UK’s Financial Conduct Authority proposes a new “consumer duty” – is it needed in Australia?

The UK’s financial services conduct regulator, the Financial Conduct Authority (FCA), wants “higher level of consumer protection in retail financial markets, where firms are competing vigorously in the interests of consumers”. A key part of this is a new ‘Consumer Duty’. 

The consultation proposes: 

  • a new Consumer Principle that provides an overarching standard of conduct; and 
  • a set of Crosscutting Rules and four Outcomes that support the Consumer Principle. 

The proposals apply to regulated products and services sold to ‘retail clients’ which would include small and medium-sized enterprises (SMEs). 

The case for change 

In the Consultation Paper, the FCA acknowledges that many firms are already delivering the right outcomes for consumers but highlights the following poor practices:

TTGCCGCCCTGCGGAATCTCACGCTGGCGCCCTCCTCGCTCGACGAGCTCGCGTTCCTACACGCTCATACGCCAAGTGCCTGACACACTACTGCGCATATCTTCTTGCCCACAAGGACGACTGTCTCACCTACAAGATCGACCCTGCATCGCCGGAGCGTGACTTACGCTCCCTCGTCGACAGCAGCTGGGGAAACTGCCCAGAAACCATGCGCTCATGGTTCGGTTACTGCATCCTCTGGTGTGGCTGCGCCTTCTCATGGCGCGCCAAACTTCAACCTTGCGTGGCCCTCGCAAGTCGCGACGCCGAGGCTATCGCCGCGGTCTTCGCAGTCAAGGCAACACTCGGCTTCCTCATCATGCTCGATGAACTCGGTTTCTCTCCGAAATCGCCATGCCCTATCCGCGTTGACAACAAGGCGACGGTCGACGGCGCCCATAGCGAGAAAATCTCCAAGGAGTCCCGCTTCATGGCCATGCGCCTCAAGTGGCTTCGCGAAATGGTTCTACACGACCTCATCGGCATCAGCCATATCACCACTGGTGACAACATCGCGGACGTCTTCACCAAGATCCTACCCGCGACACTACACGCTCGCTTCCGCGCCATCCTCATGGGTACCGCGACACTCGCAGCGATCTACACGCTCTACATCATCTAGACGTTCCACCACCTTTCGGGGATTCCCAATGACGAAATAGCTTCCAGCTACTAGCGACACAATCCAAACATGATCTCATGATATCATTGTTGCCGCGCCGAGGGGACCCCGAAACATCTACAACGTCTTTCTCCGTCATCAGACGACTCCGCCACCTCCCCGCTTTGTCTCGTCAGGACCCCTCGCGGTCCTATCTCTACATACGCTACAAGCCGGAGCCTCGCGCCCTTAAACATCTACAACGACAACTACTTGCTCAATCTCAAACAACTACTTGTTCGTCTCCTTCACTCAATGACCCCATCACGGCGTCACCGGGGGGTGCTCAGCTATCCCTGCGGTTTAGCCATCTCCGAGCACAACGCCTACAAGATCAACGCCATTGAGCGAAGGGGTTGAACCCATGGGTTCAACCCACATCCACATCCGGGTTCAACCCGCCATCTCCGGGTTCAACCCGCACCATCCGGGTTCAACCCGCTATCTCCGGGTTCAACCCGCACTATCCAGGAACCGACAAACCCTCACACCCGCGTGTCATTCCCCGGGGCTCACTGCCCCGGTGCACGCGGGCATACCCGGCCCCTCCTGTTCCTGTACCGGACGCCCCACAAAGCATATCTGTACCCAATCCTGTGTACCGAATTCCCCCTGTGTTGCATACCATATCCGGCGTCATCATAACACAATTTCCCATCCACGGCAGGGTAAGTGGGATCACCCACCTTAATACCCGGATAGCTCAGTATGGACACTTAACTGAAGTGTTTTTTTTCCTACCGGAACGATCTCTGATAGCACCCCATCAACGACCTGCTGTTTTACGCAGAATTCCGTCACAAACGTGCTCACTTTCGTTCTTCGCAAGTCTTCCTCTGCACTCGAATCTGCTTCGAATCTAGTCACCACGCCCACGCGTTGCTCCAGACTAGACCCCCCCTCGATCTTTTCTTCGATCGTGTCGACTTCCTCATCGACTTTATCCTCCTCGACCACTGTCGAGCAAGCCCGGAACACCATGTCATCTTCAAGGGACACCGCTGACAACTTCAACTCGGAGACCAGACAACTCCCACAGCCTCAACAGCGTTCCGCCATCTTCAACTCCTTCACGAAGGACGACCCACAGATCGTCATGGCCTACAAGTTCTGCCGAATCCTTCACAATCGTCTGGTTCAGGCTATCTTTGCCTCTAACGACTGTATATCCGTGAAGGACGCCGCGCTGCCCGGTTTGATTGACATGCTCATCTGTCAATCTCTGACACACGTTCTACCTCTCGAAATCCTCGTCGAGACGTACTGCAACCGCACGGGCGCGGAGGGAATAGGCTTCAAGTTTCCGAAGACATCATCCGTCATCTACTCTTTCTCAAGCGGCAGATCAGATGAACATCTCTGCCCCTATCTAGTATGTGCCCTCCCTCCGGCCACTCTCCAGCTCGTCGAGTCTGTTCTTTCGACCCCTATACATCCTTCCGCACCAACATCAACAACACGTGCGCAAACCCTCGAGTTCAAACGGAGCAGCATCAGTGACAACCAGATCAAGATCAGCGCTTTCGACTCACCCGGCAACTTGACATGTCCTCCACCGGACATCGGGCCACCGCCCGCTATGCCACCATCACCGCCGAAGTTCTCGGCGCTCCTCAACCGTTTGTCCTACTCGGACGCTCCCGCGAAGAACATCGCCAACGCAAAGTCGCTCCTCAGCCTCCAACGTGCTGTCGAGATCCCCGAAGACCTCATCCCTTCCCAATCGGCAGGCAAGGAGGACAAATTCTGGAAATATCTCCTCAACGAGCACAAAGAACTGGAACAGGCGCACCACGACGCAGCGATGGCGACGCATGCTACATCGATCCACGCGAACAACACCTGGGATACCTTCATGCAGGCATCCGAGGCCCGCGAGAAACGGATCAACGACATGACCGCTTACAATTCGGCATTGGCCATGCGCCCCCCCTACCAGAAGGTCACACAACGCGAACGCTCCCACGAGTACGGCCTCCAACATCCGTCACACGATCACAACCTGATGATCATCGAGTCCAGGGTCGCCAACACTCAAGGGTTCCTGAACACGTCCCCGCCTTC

• firms providing information which is misleadingly presented or difficult for consumers to understand, hindering their ability to properly assess products/ services; 
  • products and services that are not fit for purpose in delivering the benefits that consumers reasonably expect, or are not appropriate for the consumers they are being targeted at and sold to; 
  • products and services that do not represent fair value, where the benefits consumers receive are not reasonable relative to the price they pay; 
  • poor customer service that hinders consumers from taking timely action to manage their financial affairs and making use of products and services, or increases their costs in doing so; and 
  • other practices which hinder consumers’ ability to act, or which exploit information asymmetries, consumer inertia, behavioural biases or vulnerabilities.